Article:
Earlier this year when Twitter’s new CEO Parag Agrawal announced that he was taking a few weeks of paternity leave after the birth of his new child, his decision was met with mixed remarks. While some people praised him for taking time off, many criticized him for taking far less than the 20 weeks of parental leave Twitter offers. But like many men leaders, Agrawal’s decision to take a minimum amount of leave to be with his family is not uncommon.

While the U.S. is the only industrialized nation without a federal paid family leave policy, studies show that American women who do have access to leave take three times as much of it after the birth of a new child than men, with 76% of fathers returning to work less than a week after their child is born. Even in countries like Sweden, where both new parents are eligible for up to 240 days of leave, reports show that women are more likely than men to take advantage of it.

Taveeshi Gupta, Director of Research, Evaluation, and Learning at Equimundo: Center for Masculinities and Social Justice, says that equal access and use of parental leave not only improves gender equity at home, but also at work. “There's no question that paid parental leave, family leave, paternity leave, and maternity leave are crucial to creating that first stepping stone for men to be more involved, equitable caregivers,” she says. “And that has a ripple effect in helping more women go into the labor force.”

According to a McKinsey & Company report, paternity leave helps to reduce the gender wage gap within households, with a mother’s income rising by about 7% for each month that a father spends at home. But with ongoing gender stereotypes and cultural biases that pressure men to prioritize work over family, Gupta says it’s no wonder that some men are reluctant about taking time off. In order to course-correct this, she says it’s going to take more than just increasing access to gender neutral parental leave policies. Real change, she says, will occur when more leaders communicate and actively model these changes from the top.

Impact of Structural Barriers and Biases

In countries with progressive leave policies like Japan and Sweden, where dads are offered more than half the year off for paternity leave, Gupta explains that disparities in usage still exist due to a staggered structure in pay. She adds that the financial pressure and traditional expectations for men to be the breadwinner in a home contributes to many feeling like they can’t afford to take time away from the office.

“Companies and governments can have policies where they can offer months of paid leave, but if there are nuances within that where 100% pay isn’t offered, then a lot of times men are going to say, ‘Wait a second, my household cannot run off half my income,’” says Gupta. “So these economic barriers are very real and they go beyond some of the social norms that also prevent men from taking their leave.”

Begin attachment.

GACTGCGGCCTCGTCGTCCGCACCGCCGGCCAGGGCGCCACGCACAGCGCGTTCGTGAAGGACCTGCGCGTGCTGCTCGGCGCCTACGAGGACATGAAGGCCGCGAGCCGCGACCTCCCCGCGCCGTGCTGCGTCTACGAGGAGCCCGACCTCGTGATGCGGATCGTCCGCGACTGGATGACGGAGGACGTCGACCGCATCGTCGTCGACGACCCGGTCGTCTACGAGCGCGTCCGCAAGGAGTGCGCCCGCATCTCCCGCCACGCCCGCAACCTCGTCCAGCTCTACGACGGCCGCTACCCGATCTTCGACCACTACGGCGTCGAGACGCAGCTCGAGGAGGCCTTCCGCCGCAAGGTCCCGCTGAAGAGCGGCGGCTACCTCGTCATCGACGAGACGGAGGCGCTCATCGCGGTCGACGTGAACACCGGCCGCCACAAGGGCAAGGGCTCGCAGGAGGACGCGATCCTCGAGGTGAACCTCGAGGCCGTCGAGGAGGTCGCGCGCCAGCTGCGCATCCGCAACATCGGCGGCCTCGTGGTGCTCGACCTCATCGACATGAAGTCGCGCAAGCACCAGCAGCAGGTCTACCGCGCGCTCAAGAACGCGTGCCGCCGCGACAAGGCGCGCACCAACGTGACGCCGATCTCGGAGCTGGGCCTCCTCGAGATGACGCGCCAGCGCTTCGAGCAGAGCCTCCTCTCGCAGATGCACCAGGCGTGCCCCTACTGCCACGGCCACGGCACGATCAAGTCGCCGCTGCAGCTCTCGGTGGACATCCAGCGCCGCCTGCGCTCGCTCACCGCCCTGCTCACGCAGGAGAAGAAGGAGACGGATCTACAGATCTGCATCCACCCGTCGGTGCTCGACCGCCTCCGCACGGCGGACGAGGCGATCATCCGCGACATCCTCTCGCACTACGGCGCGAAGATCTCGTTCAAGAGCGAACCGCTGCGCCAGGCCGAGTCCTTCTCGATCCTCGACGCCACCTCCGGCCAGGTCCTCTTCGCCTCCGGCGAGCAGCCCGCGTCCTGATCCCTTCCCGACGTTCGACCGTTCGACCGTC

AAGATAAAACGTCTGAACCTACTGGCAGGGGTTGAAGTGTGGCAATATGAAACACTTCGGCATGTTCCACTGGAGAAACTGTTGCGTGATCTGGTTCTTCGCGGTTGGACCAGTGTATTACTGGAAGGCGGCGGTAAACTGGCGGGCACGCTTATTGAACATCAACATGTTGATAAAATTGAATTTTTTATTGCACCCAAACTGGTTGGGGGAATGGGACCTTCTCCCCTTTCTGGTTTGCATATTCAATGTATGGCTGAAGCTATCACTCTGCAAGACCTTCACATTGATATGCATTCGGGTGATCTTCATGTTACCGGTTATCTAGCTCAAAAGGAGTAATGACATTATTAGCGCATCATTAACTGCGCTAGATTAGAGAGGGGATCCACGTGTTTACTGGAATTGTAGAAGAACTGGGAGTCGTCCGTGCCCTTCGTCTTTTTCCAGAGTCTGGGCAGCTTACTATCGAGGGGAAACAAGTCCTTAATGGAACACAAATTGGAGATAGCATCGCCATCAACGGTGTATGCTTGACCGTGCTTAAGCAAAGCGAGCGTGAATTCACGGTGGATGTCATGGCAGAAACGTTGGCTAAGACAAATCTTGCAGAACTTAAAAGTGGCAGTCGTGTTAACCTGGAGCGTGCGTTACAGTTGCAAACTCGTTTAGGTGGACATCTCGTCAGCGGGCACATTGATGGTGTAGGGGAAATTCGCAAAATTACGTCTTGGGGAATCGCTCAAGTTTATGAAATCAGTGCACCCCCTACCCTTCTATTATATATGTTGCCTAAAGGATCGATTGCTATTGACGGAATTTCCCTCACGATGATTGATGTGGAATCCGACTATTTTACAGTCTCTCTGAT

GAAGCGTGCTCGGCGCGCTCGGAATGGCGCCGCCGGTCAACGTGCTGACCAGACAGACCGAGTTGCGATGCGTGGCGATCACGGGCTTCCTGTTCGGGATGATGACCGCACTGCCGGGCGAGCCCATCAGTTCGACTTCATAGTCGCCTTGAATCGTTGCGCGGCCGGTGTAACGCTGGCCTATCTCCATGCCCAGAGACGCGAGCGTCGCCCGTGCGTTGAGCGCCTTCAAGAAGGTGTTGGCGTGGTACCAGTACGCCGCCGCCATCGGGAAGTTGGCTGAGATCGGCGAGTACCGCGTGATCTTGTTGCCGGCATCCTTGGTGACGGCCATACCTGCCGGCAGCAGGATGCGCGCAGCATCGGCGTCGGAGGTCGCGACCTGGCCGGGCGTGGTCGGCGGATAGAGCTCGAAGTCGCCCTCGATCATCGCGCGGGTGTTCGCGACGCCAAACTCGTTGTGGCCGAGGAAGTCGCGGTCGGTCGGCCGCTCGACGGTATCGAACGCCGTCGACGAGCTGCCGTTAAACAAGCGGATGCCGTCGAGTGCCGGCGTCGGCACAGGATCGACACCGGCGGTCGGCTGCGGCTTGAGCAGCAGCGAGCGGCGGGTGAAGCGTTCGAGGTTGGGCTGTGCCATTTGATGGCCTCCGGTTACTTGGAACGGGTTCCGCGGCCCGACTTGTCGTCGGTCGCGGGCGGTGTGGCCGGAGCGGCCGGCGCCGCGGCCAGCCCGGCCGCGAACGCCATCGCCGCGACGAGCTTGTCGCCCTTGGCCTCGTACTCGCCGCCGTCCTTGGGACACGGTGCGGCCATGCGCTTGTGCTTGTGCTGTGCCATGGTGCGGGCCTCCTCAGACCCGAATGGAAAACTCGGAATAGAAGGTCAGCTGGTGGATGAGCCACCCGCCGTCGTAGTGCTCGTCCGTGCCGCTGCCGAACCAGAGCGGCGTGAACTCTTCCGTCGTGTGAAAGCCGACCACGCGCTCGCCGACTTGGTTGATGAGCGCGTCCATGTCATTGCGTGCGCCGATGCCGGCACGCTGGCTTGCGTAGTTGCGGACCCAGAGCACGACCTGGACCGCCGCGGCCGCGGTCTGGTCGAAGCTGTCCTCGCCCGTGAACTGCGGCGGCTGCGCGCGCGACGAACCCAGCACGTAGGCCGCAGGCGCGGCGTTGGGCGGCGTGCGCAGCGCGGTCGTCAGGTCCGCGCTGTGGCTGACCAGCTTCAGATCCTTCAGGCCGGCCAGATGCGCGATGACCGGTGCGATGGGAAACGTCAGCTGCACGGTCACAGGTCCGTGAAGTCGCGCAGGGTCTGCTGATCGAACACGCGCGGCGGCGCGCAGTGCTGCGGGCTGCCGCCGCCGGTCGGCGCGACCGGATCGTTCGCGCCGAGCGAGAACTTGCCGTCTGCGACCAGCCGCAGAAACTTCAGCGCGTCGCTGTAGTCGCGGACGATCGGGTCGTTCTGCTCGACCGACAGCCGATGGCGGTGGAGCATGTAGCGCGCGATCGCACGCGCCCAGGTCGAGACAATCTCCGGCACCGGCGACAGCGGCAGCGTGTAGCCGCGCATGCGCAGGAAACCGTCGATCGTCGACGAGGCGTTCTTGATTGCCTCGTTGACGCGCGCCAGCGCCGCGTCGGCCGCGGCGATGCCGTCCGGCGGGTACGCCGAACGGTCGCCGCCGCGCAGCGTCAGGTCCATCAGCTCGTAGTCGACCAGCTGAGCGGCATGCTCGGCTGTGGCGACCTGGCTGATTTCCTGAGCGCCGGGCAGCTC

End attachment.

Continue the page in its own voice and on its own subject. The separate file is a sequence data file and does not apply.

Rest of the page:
In addition to pay, Gupta says that gender biases and a lack of support around men who do take paternity leave play a huge factor. For example, shortly after Secretary of Transportation Pete Buttigieg took paternity leave last year (of which he received criticism for), an Economist/YouGov poll found that more Americans supported his leave when it was framed as “parental leave” rather than “paternity leave,” underscoring the prevalence of gender bias as it relates to men not being viewed as shared caregivers in a home.

Modeling Change From the Top

While higher paying paternity leave is a key first step in getting more dads to take time off, Gupta makes it clear that these policies will only be effective if leaders at the top also take advantage. Similarly to how staff won’t take PTO unless their leaders model the behavior, regardless of what’s in the employee handbook, if the C-Suite doesn’t take parental leave, then they signal to the rest of the team that they shouldn’t either. To more clearly signal that it’s okay to take parental leave, Gupta advises executives to set mandates around the minimum amount of leave dads must take in order to create a culture that encourages and supports equal parenting.

“That kind of environment will encourage men to say, ‘Hey, this is something I have to do because this is the work culture I work in,’” she says. “And they will know that they won’t be looked at negatively.”

And similar to the motherhood penalty where a woman's pay and promotion potential is impacted by her time away from work, Gupta says leaders will need to conduct regular review processes to ensure that dads who do take the proper amount of parental leave are not penalized for it. Currently, 20% of men say their biggest downside to taking paternity leave is the possibility of a career setback.

“Leaders need to make sure there's training around that sensitivity and HR needs to realize that when you're looking at promotions for anyone, you can't look at them taking parental leave as them taking time off,” she says. “We have to shift that narrative a little bit at the organizational and cultural level to say, ‘They're not taking time off. They're actually doing a lot of work, it's just a different kind of work.’”

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